Until February this year, Tristan Jehan was Spotify’s director of research. As part of an interview promoting his latest role as chief technology advisor at TechnoArt in Israel, he’s offered some spicy views on the artist streaming payouts debate that you wouldn’t catch current Spotify execs saying publicly.
“The artists get paid low, but the blame is on the labels,” he told Israeli news site Globes. “Today, streaming is a big chunk of global music revenues, and I think the future is positive, and that streaming is going to help artists in the long run, but that model is not reflected today in artists’ contracts. Companies like Spotify return 75% of the revenue to the industry, but they never pay directly to the artists, but to the labels. The problem is that today, artists still only get 10-15% of the revenue and the labels keep the rest.”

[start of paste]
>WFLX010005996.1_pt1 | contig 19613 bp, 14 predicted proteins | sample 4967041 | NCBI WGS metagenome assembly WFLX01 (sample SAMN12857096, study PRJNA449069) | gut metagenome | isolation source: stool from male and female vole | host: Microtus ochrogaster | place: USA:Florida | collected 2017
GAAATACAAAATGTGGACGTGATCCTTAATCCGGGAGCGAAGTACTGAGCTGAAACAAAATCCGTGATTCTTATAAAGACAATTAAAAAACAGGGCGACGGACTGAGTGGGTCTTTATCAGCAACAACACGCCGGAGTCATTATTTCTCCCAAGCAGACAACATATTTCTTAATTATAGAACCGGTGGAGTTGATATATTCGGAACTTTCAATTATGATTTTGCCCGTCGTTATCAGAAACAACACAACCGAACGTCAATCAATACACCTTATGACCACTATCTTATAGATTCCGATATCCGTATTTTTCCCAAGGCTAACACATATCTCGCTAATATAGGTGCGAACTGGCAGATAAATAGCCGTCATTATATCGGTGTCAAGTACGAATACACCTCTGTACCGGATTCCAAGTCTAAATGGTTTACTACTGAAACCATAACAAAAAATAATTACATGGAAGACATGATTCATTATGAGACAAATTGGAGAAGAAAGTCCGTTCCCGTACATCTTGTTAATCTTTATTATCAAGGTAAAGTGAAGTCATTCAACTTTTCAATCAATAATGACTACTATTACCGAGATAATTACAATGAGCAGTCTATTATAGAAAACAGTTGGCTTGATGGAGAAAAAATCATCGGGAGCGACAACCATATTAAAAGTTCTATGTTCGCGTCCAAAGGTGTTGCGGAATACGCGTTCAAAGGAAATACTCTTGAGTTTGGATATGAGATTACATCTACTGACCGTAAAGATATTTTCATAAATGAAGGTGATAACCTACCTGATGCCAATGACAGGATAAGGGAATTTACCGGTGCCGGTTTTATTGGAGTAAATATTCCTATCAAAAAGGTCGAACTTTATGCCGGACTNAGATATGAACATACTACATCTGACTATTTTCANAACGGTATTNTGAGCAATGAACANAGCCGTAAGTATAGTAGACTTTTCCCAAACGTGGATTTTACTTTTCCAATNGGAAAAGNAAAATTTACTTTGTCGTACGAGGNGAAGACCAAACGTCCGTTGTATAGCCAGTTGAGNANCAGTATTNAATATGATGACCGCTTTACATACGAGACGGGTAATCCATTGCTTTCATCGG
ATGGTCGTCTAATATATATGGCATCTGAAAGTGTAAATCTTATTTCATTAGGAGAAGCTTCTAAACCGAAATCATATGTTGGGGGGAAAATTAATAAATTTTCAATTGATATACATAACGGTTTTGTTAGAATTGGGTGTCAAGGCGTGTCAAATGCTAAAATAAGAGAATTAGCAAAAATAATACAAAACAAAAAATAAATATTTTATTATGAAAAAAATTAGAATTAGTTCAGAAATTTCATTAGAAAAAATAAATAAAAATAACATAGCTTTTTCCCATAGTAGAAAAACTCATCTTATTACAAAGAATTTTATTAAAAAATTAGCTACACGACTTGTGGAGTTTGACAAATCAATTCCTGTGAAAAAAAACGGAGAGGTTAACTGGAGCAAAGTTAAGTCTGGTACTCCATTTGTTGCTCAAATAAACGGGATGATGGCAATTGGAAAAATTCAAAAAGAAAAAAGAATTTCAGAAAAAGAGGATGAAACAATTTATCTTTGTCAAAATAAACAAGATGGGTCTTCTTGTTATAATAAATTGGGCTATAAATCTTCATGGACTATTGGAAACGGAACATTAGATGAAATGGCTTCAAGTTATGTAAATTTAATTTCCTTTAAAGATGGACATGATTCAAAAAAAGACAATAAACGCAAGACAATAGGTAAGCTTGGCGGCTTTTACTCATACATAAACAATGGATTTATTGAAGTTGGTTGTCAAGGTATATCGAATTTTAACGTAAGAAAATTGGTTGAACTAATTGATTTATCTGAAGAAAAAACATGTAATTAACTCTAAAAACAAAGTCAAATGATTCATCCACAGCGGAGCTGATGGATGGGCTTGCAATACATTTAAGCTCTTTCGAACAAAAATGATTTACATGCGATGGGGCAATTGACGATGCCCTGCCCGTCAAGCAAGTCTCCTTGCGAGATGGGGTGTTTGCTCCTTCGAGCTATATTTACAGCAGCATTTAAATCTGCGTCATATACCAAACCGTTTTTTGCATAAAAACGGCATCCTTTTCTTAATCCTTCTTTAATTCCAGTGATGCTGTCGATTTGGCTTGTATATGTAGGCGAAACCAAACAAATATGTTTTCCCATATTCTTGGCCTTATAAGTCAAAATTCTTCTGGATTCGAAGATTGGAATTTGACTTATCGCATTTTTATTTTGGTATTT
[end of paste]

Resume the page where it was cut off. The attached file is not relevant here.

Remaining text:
Note, the interview was published in Hebrew and we’re using Google Translate to read it – you can probably substitute ‘rightsholders’ for ‘labels’. Jehan’s new role sounds interesting too: one of his first projects there is a platform called Markers which will connect artists with brands. He also owns 20% of TechnoArt.
This article was amended on 10 September to correct Tristan Jehan’s job title at TechnoArt, and to add his part-ownership status in the company.